With the purpose of proving my problem NP-hard, I'd like to reduce from a SAT variant (which of course should remain NP-hard) in which not two parameters are present (typically $n$ clauses and $m$ variables) but only one, so $n$ clauses and $f(n)$ variables, for some function $f$.

I've tried to look up 3-SAT (SAT with exactly 3 literals per clause) with exactly 3 occurrences of a variable, as this would imply I'd have $n$ clauses and $n$ variables which would be perfect. Alas, this paper proves 3-SAT with at most 3 occurrences per variable is trivial, including my specific case of exactly 3 occurrences.

All hope is not lost though, as in the same paper, it is proven that 3-SAT with at most $k$ occurrences per variable, with $k > 3$ is NP-hard. I'm looking into the details of the reduction to see if by chance they have proved the specific case of exactly $k$ occurrences per variable to be NP-hard (which would extend to the general case of at most $k$ occurrences per variable), but wanted to ask this question here while searching:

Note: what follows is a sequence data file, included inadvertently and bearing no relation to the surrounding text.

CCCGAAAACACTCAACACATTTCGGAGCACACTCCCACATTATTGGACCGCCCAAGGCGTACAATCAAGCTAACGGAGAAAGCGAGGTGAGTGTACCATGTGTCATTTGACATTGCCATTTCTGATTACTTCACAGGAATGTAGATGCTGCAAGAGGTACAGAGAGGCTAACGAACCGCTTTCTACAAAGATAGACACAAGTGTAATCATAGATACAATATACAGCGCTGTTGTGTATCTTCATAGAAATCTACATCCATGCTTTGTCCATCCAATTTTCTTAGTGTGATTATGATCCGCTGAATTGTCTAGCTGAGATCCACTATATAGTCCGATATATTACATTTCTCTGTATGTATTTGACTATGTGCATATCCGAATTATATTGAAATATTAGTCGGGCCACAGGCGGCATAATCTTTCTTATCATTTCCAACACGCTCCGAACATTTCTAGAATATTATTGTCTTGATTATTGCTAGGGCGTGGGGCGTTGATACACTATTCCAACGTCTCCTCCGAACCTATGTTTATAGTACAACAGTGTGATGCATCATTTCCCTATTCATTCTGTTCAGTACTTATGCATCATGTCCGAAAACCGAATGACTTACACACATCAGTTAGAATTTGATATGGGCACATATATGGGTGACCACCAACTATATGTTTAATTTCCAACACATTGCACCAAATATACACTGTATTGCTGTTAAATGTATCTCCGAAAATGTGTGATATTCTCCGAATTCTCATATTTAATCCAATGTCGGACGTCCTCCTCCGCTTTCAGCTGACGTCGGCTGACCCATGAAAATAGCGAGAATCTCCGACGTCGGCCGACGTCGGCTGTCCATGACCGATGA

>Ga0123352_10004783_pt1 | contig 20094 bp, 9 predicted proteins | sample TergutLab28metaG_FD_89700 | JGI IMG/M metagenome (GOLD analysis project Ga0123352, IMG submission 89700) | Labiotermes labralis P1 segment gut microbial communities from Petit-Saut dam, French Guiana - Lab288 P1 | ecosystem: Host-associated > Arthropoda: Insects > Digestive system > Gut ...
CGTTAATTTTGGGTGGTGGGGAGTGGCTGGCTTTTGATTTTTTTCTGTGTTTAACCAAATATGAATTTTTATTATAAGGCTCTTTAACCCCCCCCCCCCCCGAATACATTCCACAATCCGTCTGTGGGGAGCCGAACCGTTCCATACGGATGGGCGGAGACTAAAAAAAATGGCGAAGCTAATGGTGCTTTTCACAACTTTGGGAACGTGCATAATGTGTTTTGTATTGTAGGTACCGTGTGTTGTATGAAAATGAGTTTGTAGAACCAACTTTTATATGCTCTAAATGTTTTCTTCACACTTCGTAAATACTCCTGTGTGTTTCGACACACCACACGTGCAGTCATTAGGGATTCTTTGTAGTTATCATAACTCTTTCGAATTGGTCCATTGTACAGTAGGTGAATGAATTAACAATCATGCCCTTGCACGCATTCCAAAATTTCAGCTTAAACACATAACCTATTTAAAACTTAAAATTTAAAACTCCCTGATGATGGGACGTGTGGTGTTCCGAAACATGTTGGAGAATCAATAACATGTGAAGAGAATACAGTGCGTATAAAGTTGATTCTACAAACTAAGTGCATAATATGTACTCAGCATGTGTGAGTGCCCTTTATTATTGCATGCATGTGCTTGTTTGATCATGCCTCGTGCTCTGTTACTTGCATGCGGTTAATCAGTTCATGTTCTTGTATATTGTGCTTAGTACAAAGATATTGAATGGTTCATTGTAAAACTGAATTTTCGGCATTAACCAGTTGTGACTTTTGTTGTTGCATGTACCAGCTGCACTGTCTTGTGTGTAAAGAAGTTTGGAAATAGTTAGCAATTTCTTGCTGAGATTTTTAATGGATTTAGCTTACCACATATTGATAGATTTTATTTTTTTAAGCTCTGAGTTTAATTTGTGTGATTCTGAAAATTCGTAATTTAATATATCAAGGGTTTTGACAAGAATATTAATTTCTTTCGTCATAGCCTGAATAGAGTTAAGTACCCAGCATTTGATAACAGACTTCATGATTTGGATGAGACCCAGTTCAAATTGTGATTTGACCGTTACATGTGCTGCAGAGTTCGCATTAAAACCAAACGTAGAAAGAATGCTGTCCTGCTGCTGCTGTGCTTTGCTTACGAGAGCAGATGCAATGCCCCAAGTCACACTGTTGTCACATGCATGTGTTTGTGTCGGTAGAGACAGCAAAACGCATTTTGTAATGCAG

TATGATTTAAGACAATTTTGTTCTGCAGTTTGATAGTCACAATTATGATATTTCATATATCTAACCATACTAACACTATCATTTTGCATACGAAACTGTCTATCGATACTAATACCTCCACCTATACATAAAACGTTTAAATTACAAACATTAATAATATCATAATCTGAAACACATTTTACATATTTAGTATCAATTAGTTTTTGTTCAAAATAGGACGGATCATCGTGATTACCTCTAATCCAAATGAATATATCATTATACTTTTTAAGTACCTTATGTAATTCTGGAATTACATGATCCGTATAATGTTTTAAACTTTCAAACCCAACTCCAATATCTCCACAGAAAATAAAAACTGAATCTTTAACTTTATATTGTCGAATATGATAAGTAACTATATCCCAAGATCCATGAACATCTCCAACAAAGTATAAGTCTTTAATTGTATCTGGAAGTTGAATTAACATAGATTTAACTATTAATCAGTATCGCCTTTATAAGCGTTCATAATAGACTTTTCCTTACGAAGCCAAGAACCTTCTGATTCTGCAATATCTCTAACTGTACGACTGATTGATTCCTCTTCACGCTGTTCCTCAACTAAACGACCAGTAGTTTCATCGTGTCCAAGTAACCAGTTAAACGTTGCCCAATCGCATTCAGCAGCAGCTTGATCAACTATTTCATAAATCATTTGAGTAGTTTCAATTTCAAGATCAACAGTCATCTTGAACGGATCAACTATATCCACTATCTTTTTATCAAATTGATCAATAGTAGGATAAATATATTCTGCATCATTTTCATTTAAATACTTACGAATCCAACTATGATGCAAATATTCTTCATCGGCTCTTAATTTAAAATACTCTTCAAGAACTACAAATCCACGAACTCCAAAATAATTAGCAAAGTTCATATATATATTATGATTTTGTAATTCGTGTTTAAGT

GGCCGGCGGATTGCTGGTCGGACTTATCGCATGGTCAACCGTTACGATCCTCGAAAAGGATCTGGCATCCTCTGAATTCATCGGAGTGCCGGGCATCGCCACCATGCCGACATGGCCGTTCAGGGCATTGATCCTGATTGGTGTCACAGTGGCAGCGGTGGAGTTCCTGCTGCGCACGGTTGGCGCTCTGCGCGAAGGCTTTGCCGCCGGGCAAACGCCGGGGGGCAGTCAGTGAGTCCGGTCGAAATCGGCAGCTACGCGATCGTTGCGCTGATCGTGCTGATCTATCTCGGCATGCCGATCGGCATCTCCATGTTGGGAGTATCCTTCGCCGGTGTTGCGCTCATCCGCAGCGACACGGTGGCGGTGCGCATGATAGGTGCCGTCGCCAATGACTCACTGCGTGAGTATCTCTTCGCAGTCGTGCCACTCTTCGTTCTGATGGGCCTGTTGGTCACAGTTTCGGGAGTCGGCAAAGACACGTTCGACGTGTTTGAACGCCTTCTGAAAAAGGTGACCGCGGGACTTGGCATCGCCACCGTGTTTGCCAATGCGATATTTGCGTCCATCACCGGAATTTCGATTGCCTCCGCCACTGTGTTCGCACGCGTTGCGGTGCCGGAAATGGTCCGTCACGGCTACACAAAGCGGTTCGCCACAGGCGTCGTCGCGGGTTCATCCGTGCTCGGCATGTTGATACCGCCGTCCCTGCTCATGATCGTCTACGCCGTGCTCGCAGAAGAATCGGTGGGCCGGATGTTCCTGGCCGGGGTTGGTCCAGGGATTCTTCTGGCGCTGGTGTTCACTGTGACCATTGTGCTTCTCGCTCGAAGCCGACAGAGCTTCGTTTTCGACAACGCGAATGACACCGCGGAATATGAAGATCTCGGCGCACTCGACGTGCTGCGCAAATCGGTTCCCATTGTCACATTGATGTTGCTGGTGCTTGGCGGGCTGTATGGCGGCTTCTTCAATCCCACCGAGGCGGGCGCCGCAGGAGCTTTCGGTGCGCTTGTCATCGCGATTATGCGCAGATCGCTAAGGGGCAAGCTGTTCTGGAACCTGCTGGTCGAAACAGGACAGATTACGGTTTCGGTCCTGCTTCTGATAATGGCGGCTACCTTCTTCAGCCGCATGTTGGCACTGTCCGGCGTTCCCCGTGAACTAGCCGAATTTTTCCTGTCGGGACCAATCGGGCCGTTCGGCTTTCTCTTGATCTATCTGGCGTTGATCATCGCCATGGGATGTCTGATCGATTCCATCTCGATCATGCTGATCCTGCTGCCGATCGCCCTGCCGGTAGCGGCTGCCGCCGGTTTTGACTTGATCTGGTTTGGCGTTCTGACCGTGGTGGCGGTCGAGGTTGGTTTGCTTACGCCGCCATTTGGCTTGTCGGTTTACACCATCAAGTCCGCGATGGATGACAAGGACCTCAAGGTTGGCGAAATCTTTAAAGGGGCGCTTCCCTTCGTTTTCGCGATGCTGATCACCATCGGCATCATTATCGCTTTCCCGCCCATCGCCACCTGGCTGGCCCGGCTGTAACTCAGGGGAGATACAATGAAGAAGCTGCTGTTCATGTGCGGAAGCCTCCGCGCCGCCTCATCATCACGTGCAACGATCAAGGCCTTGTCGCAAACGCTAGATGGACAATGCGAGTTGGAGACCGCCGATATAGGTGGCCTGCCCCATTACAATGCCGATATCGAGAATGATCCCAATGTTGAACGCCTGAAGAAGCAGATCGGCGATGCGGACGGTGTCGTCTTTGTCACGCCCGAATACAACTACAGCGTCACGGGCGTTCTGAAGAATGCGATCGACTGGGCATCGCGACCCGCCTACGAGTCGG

Does there exist an NP-hard SAT variant with $n$ clauses and $f(n)$ variables?

EDIT: the answer is yes, there exists such an NP-hard SAT variant, see this post, so I'd like to modify this question just for the sake of it:

Does there exist an NP-hard 3-SAT variant with $n$ clauses and $f(n)$ variables?

(As a reminder, In this post 3-SAT means exactly 3 literals per clause, as opposed to the more common meaning of at most 3 literals per clause, used in the solution for my first question.)


1 Answer 1


General 3-SAT is reducible to 3-SAT with $n$ clauses and $3n$ variables, as more variables would mean one isn't even present in some clause and can be removed, which can be done linearly.

Conversely it's also equivalent to 3-SAT with $m$ variables and $m(m+1)(m+1)/6$ clauses, as otherwise some clauses would be redundant, and again this can be checked in linear time.

  • $\begingroup$ I forgot another detail, occurrence! Your answer is of course correct w.r.t. the question I asked, so I will start a new post instead of modifying my question and cheating you out of the answer... $\endgroup$
    – J. Schmidt
    Commented Oct 20, 2022 at 14:00

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